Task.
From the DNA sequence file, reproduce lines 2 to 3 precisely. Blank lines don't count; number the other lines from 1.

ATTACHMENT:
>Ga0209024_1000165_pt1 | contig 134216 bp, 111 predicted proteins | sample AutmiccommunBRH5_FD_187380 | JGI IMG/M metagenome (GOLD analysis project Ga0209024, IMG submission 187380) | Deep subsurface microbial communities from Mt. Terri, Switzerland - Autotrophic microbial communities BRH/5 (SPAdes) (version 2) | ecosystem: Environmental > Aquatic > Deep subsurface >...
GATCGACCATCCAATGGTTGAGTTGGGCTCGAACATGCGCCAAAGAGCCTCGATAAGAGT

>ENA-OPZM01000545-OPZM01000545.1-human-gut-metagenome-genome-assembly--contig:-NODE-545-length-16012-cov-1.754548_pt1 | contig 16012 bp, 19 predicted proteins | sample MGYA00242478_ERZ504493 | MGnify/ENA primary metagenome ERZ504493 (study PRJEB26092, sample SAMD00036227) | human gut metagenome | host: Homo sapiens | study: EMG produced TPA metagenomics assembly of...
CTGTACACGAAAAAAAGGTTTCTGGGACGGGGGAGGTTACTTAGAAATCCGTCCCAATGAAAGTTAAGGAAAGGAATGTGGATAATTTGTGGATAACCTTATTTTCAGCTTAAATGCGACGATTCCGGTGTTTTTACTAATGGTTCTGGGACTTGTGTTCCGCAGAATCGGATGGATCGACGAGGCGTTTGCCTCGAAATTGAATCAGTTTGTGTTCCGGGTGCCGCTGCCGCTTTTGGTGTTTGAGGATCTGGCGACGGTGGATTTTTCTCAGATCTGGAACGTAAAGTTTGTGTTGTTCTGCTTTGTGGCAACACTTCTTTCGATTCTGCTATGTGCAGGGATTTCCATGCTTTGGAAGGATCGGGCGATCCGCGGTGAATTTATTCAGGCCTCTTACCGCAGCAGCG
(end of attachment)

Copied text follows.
GATCGACCATCCAATGGTTGAGTTGGGCTCGAACATGCGCCAAAGAGCCTCGATAAGAGT

>ENA-OPZM01000545-OPZM01000545.1-human-gut-metagenome-genome-assembly--contig:-NODE-545-length-16012-cov-1.754548_pt1 | contig 16012 bp, 19 predicted proteins | sample MGYA00242478_ERZ504493 | MGnify/ENA primary metagenome ERZ504493 (study PRJEB26092, sample SAMD00036227) | human gut metagenome | host: Homo sapiens | study: EMG produced TPA metagenomics assembly of...